Keeping your family fire safe begins at home
In spring and fall when the clocks change for Daylight Savings, firefighters encourage families to also change the batteries in smoke detectors. But it’s also the perfect time to go over fire safety drills with your kids.
Racheal McCaig says she doesn’t leave the onus solely on schools to ensure her children know what to do in case of a fire.
The mother of two practises safety drills at home with her family to ensure they’re aware of the alternative exits in each part of the house.
“I think sometimes we lull ourselves into a false sense of security, that we’ll always be safe at home and we forget because we hear of the kids doing drills at school and we take it for granted,” said McCaig. “It’s better to be safe than sorry.”
McCaig said it’s imperative for parents and children alike to be aware of fire prevention, as parents tend to overlook possible hazards.
“Parents tend to forget not to overload the sockets or forget to unplug night lights,” she said. “It’s often our kids that remind us if we’re doing something that may not be quite safe.”
But some are still not getting the message when it comes to fire safety, said Captain Mike Strapko, of the Toronto Fire Services.
Parents must ensure there are working smoke alarms on every floor, preferably in every bedroom of the house.
Having a working smoke alarm gives occupants the early warning in the initial stages of a fire before it gets out of hand, said Strapko, a 25-year veteran.
“It gives you those precious seconds to get out of the house or apartment,” he said. “It’s also important to have an escape plan actually drawn out and rehearsed with the entire family so that everybody knows at least two ways out and where the meeting place is outside so you account for everybody. Then call 911 from a neighbour’s home or use a cell phone.”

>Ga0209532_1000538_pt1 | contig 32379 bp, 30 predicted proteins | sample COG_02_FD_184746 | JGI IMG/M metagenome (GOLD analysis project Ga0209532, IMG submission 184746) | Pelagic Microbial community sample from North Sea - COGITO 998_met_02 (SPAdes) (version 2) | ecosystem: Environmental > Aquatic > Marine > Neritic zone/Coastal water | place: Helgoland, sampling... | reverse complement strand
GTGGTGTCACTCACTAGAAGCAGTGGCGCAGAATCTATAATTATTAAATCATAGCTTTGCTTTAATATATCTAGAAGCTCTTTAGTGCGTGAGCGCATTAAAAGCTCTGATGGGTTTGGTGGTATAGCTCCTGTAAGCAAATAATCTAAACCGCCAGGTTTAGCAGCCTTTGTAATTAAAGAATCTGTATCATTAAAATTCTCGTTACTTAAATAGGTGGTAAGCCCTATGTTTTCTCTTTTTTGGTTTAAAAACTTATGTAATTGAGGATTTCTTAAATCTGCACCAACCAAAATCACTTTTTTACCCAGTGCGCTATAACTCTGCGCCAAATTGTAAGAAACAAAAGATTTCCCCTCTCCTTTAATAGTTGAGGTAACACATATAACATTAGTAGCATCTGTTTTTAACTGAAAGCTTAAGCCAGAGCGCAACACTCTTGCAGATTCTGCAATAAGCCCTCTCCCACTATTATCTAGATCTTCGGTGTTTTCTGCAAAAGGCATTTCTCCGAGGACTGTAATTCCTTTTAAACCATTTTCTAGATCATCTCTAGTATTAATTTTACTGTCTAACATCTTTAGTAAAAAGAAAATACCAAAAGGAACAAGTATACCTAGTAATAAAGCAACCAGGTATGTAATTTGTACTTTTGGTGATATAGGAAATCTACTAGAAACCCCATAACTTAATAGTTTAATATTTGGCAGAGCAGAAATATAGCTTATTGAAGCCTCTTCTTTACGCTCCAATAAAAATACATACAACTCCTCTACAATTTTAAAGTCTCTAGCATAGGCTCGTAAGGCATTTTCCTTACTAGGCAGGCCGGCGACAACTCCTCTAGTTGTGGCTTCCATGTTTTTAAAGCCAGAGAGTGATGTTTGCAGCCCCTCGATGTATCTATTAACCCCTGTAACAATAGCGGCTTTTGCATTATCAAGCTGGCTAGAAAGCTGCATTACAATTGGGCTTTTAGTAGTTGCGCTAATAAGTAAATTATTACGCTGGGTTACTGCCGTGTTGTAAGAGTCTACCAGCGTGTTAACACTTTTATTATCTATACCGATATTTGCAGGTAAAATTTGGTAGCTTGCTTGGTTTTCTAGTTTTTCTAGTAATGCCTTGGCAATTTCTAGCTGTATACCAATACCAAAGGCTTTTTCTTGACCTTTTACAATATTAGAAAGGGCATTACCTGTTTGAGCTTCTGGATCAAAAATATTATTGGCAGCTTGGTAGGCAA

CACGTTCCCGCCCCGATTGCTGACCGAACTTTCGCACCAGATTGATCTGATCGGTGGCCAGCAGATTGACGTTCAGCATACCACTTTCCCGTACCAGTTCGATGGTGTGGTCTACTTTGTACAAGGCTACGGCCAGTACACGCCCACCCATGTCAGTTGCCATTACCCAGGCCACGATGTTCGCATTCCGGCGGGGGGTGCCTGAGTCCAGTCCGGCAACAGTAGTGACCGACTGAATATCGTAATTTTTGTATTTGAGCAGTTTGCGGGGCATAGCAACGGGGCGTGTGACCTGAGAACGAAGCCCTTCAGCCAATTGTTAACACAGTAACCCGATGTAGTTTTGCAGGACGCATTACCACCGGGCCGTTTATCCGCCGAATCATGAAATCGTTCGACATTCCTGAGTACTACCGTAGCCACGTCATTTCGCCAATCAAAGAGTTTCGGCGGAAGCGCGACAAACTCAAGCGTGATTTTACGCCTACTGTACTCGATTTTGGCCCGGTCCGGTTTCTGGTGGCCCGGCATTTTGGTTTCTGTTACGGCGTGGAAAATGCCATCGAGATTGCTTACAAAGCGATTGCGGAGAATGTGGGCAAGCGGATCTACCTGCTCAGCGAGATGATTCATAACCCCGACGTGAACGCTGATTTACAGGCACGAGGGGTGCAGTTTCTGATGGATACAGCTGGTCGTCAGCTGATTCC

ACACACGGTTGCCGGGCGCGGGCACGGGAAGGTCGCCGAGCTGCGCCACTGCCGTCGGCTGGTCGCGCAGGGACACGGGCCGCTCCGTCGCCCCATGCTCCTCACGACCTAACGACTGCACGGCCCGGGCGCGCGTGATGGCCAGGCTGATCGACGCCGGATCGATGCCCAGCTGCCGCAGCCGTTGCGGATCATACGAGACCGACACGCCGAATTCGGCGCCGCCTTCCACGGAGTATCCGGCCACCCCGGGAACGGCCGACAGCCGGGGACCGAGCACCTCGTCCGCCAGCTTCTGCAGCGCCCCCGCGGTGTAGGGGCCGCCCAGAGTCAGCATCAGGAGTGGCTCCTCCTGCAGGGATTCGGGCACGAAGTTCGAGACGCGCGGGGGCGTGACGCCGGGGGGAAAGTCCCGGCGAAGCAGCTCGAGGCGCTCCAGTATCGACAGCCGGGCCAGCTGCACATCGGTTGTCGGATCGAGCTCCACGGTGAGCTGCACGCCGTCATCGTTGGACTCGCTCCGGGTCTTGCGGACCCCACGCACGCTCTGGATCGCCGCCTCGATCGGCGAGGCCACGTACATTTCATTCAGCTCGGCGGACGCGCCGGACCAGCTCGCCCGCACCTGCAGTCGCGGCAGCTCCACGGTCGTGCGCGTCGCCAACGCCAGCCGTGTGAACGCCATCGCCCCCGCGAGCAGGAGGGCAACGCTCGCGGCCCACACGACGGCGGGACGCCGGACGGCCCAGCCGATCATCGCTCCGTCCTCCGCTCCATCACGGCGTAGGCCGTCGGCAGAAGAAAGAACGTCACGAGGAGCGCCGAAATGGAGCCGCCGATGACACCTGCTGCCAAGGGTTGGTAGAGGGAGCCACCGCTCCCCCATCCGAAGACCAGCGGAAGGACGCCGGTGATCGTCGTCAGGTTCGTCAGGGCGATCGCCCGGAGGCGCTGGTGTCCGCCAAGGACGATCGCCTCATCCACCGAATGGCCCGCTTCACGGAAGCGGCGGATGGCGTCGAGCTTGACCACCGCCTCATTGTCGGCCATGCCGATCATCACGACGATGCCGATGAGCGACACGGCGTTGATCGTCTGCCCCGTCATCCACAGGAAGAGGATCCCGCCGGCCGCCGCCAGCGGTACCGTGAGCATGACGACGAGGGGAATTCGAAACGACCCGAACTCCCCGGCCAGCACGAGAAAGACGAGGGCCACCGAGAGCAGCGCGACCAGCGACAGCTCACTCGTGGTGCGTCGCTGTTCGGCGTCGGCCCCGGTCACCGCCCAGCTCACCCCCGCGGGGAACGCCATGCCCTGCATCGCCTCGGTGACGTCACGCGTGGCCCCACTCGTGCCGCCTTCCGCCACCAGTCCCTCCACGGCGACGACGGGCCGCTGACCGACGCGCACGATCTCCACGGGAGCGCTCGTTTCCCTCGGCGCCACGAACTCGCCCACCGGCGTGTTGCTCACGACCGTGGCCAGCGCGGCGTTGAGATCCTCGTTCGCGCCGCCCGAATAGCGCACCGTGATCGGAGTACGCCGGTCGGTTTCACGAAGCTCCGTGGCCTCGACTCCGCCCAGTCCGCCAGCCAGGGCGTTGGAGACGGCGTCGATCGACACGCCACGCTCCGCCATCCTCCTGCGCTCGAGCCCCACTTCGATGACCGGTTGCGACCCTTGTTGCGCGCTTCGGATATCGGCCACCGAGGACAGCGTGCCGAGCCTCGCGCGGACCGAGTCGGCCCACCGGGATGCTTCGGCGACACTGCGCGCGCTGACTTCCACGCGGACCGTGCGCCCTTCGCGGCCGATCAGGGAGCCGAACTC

Four important tips to keep your family fire safe
1. Have working smoke alarms and ensure they are operational by
frequently checking the batteries.
2. Plan and practice a fire escape plan with the whole family.
3. Never leave a candle unattended especially if you have children or pets because they easily knock it over not realizing the potential danger it could cause.
4. Once you get out, you stay out. Toronto firefighters have encountered situations where people might want to retrieve pets, valuables or go back into the blaze to look for other family members. He said this could be a fatal mistake and that rescues should be left to firefighters.
– Source: Toronto Fire Services
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